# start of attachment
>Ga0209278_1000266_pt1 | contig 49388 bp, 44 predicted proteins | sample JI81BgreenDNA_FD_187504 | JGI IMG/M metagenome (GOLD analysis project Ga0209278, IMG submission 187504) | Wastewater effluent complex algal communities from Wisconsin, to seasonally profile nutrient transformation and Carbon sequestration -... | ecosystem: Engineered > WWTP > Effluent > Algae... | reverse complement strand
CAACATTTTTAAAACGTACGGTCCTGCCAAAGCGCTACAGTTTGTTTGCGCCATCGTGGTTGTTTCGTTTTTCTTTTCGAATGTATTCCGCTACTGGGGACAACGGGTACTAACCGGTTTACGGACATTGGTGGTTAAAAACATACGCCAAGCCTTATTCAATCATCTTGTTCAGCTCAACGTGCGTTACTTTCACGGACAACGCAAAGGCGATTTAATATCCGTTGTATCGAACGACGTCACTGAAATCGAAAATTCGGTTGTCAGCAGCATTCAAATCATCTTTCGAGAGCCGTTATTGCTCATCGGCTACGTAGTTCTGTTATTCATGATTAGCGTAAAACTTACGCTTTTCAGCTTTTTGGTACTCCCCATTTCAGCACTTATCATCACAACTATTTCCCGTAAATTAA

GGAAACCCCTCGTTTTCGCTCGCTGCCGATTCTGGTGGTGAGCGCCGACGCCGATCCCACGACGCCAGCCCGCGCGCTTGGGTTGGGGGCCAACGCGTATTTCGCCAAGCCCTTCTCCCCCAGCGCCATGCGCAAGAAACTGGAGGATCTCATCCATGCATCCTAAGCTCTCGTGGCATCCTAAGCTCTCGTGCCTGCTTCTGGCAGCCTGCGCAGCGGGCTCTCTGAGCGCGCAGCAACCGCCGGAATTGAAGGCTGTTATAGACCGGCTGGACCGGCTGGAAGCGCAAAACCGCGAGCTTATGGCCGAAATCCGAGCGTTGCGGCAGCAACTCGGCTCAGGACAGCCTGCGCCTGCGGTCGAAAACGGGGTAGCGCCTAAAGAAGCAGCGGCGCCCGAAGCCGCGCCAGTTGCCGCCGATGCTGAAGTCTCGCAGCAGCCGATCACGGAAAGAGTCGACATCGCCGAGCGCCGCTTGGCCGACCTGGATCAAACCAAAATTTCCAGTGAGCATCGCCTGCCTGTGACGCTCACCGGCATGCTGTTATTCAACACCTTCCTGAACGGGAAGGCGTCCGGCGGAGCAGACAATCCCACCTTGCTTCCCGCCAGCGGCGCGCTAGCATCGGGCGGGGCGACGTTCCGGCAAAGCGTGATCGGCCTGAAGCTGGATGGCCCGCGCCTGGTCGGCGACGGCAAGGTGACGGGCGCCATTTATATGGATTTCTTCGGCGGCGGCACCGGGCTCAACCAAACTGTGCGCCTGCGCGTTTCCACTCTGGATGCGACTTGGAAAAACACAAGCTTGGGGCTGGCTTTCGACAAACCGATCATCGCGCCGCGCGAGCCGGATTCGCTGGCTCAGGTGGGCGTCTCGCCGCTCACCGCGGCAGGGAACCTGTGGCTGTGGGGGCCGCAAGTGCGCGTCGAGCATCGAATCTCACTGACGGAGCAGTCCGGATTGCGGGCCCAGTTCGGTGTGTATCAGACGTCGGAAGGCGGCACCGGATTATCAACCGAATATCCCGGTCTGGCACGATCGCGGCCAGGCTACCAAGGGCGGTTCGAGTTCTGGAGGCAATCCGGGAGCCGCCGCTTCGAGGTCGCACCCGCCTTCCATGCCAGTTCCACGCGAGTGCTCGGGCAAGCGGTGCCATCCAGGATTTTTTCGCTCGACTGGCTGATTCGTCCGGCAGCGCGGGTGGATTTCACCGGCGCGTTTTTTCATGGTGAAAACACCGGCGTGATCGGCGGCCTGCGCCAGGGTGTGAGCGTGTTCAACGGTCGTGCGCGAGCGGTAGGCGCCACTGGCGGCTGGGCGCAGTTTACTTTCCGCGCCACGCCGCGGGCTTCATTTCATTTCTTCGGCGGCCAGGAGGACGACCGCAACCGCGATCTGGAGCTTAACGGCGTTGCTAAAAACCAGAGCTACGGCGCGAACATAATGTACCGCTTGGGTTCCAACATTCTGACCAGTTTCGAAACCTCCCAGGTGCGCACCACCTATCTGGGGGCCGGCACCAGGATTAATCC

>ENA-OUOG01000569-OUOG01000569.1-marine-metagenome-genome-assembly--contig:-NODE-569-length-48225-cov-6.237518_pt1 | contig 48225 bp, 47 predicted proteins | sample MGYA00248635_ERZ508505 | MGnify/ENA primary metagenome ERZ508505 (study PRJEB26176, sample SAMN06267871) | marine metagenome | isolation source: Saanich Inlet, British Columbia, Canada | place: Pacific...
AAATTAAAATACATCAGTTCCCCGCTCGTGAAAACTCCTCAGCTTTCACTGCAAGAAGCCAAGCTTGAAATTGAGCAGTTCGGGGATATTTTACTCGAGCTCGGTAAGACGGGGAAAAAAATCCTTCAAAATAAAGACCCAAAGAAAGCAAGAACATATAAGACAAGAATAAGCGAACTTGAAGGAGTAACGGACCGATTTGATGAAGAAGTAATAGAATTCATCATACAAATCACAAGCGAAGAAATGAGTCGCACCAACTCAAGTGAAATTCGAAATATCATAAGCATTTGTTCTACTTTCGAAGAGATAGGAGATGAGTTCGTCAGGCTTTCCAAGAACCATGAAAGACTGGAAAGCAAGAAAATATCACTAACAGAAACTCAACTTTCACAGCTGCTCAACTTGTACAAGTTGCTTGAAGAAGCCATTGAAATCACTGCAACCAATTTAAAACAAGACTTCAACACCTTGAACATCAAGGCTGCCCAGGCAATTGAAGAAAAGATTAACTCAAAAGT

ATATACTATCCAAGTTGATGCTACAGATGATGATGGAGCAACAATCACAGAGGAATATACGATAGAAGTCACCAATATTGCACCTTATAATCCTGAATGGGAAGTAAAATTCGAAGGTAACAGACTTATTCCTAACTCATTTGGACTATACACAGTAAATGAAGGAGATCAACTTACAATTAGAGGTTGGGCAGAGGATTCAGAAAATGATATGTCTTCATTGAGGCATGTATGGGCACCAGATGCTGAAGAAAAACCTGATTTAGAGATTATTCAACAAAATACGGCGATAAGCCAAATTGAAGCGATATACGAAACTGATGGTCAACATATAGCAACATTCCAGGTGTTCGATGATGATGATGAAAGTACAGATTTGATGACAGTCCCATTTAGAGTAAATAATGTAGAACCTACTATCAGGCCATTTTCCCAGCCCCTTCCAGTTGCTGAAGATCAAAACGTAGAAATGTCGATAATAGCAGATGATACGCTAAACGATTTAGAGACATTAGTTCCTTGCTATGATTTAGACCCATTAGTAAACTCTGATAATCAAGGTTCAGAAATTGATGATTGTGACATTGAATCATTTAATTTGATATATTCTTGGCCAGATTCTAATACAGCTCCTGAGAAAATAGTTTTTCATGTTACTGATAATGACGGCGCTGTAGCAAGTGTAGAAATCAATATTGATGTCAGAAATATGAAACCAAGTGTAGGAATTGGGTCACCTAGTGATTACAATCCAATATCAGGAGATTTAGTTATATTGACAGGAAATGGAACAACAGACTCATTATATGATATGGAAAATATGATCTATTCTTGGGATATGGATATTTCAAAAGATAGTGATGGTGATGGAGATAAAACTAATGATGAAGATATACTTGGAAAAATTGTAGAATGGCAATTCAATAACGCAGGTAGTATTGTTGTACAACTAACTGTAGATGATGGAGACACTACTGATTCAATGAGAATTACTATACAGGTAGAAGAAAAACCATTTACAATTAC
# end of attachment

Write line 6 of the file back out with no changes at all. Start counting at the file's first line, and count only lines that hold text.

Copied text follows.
ATATACTATCCAAGTTGATGCTACAGATGATGATGGAGCAACAATCACAGAGGAATATACGATAGAAGTCACCAATATTGCACCTTATAATCCTGAATGGGAAGTAAAATTCGAAGGTAACAGACTTATTCCTAACTCATTTGGACTATACACAGTAAATGAAGGAGATCAACTTACAATTAGAGGTTGGGCAGAGGATTCAGAAAATGATATGTCTTCATTGAGGCATGTATGGGCACCAGATGCTGAAGAAAAACCTGATTTAGAGATTATTCAACAAAATACGGCGATAAGCCAAATTGAAGCGATATACGAAACTGATGGTCAACATATAGCAACATTCCAGGTGTTCGATGATGATGATGAAAGTACAGATTTGATGACAGTCCCATTTAGAGTAAATAATGTAGAACCTACTATCAGGCCATTTTCCCAGCCCCTTCCAGTTGCTGAAGATCAAAACGTAGAAATGTCGATAATAGCAGATGATACGCTAAACGATTTAGAGACATTAGTTCCTTGCTATGATTTAGACCCATTAGTAAACTCTGATAATCAAGGTTCAGAAATTGATGATTGTGACATTGAATCATTTAATTTGATATATTCTTGGCCAGATTCTAATACAGCTCCTGAGAAAATAGTTTTTCATGTTACTGATAATGACGGCGCTGTAGCAAGTGTAGAAATCAATATTGATGTCAGAAATATGAAACCAAGTGTAGGAATTGGGTCACCTAGTGATTACAATCCAATATCAGGAGATTTAGTTATATTGACAGGAAATGGAACAACAGACTCATTATATGATATGGAAAATATGATCTATTCTTGGGATATGGATATTTCAAAAGATAGTGATGGTGATGGAGATAAAACTAATGATGAAGATATACTTGGAAAAATTGTAGAATGGCAATTCAATAACGCAGGTAGTATTGTTGTACAACTAACTGTAGATGATGGAGACACTACTGATTCAATGAGAATTACTATACAGGTAGAAGAAAAACCATTTACAATTAC